He might have lived out his life on the Missouri farm, doing no more than drop a buck, coon or turkey for the pot had it not been for the War; that terrible civil conflict of State against State which turned friends into bitter enemies and even set brother fighting brother.

At first the Barran family remained unaffected and unaligned. With the string of early victories to boost their morale, the Confederate supporters showed no concern or animosity over Pop Barran's neutrality. Not so the Yankees. Lane's Red Legs, a force every bit as ruthless, unscrupulous and unprincipled, as Dixie's Quantril, Anderson and Todd's bands, struck at Kerry's home. They killed his father and two brothers, strapped the boy to a tree and gave him a whipping from which he still carried marks.

That ended Kerry's neutrality. At sixteen he wore cadet gray and carried a rifle in a Missouri Infantry Regiment -- a hard, foot-sore job for a young man used to doing most of his travelling on the back of a horse. He soon found himself in the thick of the fighting and his deadly rifle skill brought him notice from higher authority. General Longstreet took the young man into his personal command, and Kerry learned a different kind of war. No longer did he stand or lie in line with other men and pour random shots at a number of enemies. Instead, he worked with an experienced sharpshooter as his tutor, then alone, not to fire indiscriminately into the massed Federal ranks but selecting a definite target, aiming at it and driving home lead with deadly precision.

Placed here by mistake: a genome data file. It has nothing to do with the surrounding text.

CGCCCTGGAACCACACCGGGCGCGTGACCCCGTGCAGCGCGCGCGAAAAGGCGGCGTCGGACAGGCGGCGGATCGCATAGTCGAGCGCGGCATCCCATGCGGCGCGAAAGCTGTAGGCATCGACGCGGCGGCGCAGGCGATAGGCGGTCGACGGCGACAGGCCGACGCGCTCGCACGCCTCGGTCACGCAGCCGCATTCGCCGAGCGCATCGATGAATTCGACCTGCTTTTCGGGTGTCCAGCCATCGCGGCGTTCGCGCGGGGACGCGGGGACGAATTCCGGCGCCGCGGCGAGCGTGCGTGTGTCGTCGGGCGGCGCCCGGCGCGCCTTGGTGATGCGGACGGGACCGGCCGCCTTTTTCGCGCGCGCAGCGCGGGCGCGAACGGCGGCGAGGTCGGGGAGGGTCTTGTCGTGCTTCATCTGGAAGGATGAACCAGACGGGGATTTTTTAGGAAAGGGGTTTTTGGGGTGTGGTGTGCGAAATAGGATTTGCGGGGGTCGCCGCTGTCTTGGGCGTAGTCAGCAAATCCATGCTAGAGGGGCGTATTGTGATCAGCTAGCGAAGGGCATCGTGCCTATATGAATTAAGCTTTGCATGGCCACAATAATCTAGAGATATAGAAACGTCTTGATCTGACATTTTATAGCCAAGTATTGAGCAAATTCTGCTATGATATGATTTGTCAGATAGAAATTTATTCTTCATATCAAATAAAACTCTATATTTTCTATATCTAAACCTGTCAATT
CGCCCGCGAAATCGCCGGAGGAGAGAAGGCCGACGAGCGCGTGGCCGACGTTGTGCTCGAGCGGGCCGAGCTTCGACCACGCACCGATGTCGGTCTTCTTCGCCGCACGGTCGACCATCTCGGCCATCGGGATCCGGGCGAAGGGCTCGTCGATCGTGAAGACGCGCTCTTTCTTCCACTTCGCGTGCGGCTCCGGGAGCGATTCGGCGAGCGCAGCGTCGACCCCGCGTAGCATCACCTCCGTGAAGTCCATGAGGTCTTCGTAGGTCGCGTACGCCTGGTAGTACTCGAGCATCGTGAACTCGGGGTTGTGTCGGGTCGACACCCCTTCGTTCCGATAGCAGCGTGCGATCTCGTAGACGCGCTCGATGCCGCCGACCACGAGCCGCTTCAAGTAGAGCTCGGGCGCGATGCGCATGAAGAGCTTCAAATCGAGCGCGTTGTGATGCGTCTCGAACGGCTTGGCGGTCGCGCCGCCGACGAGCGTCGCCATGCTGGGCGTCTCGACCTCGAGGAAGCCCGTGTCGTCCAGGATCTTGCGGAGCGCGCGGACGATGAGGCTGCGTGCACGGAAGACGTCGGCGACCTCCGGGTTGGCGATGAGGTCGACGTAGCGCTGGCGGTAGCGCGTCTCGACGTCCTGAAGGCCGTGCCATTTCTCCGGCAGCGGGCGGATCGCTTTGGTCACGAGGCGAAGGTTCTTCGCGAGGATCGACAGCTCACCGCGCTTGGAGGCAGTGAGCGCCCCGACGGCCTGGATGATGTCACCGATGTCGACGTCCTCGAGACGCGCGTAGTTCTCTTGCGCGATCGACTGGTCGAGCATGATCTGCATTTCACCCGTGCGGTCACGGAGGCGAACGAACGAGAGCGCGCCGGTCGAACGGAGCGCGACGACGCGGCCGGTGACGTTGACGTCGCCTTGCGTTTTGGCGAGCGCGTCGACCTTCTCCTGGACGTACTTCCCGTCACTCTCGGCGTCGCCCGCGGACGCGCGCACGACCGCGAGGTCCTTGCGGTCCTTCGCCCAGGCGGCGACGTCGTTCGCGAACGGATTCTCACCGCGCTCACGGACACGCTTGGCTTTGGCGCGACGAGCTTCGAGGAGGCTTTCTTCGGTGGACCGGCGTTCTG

Kerry's mentor died, victim of one of the Federal Army's sharpshooters, and the young man fought a long-range duel against the Yankee's superior Sharps Berdan rifle. Emerging victorious, Kerry took the Yankee's weapon as his prize. It served him well until the meeting at the Appomattox Courthouse brought an end to military hostilities, if not peace.

Nothing remained of Kerry's old way of life. His home had gone, with Lane's Red Legs -- now raised to the status of heroes -- running Missouri, he turned West. The railroads pushed out across the start of the Great Plains and screamed for men to work on their construction gangs. Good pay and decent food being offered. Kerry took work as a gandy-dancer on one of the rail-laying crews. Having intelligence, a sense of command, the ability to handle men and a pair of hard fists to back up his play, he might have become a king-snipe, gang-pushing section boss with a future ahead of him in such work. Unfortunately, neither food nor pay came up to expectations. After a few meals of salt beef and weevil-infested biscuits, Kerry unpacked his Sharps Berdan and went out to shoot some fresh meat.

So able did he prove himself that he was taken from the construction crew and assigned to shoot camp-meat. At first that had not been too bad, for the hungry crews wasted none of the meat and even the hides found use. However, once they struck the great buffalo herds, things changed. With meat so easily obtained, the crews became fussy and wanted only the best cuts, leaving the rest to rot.

Kerry complained, but nobody listened. "Take a look, man," he would be told. "What we shoot out of the herds won't be missed."

And on the face of it, studying the mass of black, shaggy-humped bison, the theory appeared to be justified. Kerry could not accept it. Deciding he had come as far west as he wanted to, he quit the railroad and sought for a fresh start.

A homestead seemed to offer a decent way of making a living, and might have been, only a small herd of buffalo -- not more than two or three thousand head -- stamped the place flat in passing one day while he was visiting a near-by town.